Adopt cremation instead of burials, Kenyans urged
Friday, June 5th, 2020
Kenyans have been urged to adopt cremation instead of burials in order to save trees and also reduce the cost of resting their loved ones.
According to Rotarian Mburu Machua, using wooden coffins during burials had contributed to the depletion of both indigenous and exotic trees thereby posing a serious global climate change.
He says that the country's forest cover had continued decreasing due to logging and charcoal burning as well as using firewood in cooking in rural areas.
Machua who is a lawyer said that it would be prudent for the government to encourage people to be cremated if it expects to achieve the globally required 10 per cent forest cover.
'I have been prevailing upon my clients writing their wills to state that they should be cremated upon their death and believe you me, most of them have embraced the idea', he said.
He spoke at Bibirioni primary school in Limuru during a tree planting exercise which saw the Limuru rotary club in conjunction with the Limuru municipality planting close to 500 indigenous tree species.
Machua said that the cost of burials has become very expensive compared to cremation which is cost-effective.
'Being cremated wastes fewer resources than burial more so because one does not incur plot or land fees', he said.
Several prominent Kenyans including environmentalist Wangari Mathai, Kenneth Matiba, and Bob Collymore were cremated when they died.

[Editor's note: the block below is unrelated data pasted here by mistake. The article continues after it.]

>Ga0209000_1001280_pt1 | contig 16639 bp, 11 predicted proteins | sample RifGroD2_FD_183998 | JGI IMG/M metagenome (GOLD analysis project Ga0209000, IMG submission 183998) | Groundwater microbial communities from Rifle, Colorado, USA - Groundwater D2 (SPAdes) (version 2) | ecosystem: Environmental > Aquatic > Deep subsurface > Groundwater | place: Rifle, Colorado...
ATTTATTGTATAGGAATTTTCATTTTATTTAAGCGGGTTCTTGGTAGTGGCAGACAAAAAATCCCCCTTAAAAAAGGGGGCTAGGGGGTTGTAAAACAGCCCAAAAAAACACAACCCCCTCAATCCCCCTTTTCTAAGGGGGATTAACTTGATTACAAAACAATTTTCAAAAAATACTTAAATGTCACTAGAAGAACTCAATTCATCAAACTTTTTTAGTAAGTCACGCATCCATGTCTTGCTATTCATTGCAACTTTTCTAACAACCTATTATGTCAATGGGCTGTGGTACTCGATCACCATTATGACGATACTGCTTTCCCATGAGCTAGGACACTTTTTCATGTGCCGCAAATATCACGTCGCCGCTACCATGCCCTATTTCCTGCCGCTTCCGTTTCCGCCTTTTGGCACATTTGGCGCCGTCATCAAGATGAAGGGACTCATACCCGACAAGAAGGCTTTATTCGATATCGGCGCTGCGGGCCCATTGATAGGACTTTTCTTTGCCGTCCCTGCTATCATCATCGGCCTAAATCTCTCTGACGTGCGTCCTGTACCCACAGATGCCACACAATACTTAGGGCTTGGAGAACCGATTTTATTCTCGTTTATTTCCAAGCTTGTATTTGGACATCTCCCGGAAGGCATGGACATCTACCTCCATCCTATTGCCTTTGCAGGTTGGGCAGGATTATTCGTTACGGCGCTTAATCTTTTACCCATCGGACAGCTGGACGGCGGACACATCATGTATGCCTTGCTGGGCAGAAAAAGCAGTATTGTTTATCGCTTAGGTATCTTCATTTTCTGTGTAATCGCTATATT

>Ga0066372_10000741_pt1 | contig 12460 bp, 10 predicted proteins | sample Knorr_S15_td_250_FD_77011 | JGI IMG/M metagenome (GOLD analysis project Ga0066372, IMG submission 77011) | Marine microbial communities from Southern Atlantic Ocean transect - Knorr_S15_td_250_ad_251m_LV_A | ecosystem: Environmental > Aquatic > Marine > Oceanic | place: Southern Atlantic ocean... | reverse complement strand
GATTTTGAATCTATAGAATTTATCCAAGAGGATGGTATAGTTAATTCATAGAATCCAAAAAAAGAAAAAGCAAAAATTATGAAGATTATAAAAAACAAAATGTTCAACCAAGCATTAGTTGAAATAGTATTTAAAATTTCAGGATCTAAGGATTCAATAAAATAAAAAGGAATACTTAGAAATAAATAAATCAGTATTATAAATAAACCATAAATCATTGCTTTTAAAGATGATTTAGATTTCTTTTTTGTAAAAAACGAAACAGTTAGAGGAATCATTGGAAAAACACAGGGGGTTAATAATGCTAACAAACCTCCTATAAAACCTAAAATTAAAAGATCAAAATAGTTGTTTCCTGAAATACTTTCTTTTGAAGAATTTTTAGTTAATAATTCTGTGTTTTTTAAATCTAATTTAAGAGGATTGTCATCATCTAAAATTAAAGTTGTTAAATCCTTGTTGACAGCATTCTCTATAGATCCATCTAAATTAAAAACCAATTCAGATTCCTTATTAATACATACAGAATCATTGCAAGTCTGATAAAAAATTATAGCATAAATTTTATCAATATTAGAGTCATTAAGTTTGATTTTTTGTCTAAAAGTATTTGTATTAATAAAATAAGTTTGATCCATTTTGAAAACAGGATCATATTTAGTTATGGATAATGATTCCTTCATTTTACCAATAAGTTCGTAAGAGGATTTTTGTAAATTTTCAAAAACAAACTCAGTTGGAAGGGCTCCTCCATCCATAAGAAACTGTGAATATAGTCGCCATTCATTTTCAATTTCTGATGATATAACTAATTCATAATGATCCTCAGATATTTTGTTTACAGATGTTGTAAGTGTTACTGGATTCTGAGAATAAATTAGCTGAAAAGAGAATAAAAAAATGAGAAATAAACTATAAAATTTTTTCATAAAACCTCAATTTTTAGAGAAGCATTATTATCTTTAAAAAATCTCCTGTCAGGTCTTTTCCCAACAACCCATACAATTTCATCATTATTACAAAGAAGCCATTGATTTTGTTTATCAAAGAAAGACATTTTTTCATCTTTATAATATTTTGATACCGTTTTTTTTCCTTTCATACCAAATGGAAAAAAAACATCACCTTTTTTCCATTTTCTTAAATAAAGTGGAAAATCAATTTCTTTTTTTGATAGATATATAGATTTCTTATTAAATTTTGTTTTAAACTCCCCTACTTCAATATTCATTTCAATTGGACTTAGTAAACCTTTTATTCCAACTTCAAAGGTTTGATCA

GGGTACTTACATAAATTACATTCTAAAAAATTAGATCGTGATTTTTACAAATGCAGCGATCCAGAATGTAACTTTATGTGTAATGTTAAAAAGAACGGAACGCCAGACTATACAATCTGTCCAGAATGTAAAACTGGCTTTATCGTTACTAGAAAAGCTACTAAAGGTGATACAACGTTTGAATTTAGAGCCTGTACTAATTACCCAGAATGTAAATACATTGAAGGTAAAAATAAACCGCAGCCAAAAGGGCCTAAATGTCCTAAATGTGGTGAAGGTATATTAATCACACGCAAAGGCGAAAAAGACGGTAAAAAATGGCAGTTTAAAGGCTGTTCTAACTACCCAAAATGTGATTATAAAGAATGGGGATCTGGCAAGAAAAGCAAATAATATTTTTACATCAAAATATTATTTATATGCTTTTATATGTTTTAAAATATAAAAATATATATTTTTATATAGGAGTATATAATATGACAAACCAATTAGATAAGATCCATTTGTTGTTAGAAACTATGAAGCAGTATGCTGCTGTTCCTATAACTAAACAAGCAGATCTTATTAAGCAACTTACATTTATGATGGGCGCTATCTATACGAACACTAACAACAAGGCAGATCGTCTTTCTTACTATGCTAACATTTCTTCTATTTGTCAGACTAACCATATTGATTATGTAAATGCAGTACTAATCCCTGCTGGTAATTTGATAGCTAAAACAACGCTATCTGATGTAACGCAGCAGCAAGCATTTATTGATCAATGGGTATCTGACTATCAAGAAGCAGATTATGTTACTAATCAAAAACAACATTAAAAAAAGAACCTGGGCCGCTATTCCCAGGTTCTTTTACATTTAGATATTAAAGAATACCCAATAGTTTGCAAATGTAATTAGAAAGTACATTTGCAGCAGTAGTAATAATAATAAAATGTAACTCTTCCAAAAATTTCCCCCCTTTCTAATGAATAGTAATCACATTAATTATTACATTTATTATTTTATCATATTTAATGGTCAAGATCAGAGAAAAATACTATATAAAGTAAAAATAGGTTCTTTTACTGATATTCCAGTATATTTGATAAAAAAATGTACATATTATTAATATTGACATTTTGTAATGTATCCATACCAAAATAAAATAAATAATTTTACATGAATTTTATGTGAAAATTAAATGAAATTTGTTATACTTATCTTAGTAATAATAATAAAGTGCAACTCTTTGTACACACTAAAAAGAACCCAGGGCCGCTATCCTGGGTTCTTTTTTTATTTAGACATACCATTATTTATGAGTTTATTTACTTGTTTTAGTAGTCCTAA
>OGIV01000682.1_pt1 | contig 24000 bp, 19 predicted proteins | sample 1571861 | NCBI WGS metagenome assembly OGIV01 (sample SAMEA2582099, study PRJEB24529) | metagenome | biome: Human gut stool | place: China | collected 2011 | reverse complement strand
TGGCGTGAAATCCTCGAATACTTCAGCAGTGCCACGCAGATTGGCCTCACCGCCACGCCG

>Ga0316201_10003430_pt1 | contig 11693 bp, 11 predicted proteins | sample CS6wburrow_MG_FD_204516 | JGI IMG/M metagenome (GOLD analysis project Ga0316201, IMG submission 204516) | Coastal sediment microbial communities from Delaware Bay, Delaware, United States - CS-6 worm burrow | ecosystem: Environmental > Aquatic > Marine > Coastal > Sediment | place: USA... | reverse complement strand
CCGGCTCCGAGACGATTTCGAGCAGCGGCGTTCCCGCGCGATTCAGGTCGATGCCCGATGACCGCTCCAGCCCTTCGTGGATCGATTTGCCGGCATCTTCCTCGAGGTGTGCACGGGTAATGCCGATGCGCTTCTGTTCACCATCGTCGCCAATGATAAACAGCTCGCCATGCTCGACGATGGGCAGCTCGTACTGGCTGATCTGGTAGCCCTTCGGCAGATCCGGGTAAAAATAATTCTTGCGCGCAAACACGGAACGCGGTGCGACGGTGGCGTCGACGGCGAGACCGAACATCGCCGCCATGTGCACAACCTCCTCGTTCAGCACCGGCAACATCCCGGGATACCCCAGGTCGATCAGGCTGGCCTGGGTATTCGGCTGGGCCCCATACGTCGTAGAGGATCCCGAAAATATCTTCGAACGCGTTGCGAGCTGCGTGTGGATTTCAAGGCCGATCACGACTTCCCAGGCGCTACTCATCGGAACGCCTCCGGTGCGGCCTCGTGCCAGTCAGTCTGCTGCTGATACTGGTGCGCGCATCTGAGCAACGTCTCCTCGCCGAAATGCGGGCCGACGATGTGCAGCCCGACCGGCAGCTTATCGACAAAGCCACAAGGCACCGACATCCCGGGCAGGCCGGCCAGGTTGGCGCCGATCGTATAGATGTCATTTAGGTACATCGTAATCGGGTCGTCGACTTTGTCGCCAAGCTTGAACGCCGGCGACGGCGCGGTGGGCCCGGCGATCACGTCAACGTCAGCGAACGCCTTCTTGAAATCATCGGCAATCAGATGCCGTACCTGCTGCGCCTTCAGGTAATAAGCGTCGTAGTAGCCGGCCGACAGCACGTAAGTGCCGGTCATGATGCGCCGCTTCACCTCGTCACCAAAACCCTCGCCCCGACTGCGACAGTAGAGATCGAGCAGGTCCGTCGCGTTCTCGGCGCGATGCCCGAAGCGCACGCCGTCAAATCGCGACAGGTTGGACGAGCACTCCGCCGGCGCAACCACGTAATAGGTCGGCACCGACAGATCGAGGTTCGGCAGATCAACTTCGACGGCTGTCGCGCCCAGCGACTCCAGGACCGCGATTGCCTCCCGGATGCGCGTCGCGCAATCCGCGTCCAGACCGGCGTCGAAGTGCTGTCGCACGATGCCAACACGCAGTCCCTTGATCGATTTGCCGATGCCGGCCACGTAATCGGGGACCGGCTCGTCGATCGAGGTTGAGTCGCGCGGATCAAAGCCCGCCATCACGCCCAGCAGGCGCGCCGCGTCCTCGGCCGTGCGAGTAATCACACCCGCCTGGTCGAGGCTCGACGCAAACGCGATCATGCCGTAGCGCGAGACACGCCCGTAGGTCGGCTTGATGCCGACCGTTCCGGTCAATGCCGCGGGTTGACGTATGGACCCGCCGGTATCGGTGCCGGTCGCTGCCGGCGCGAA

Many Kenyans take cremation as a bizarre and unchristian exercise arguing that it's lack of respect for their loved ones.
Municipality manager Michael Muna said that Kenyans should endevour to live in a paperless society for absolute afforestation to be realized.
Muna who is also the Kiambu West Kenya National Union of Teachers branch secretary said that Kenyans ought to embrace using metals and plastic instead of timber and wood.
'If only it can dawn on every citizen that trees play a crucial role in our health particular in the prevention of respiratory diseases such as Covid-19, they can choose to voluntarily plant trees in every open space within their localities', he said.
He said that the municipality is planning to plant trees in all schools and road reserves even as it engages in other development matters such as improving infrastructure.
'The county government has channeled resources to municipalities from the World Bank and we have used the same in street lighting, drainage, and rehabilitation of bus park and roads', he said.
He said that tree also prevent soil erosion thereby increasing productivity's in farming.
The manager encouraged Kenyans to plant indigenous trees and fruits adding that the collaboration between Rotary clubs and the area municipalities envisages planting 1 million trees every year.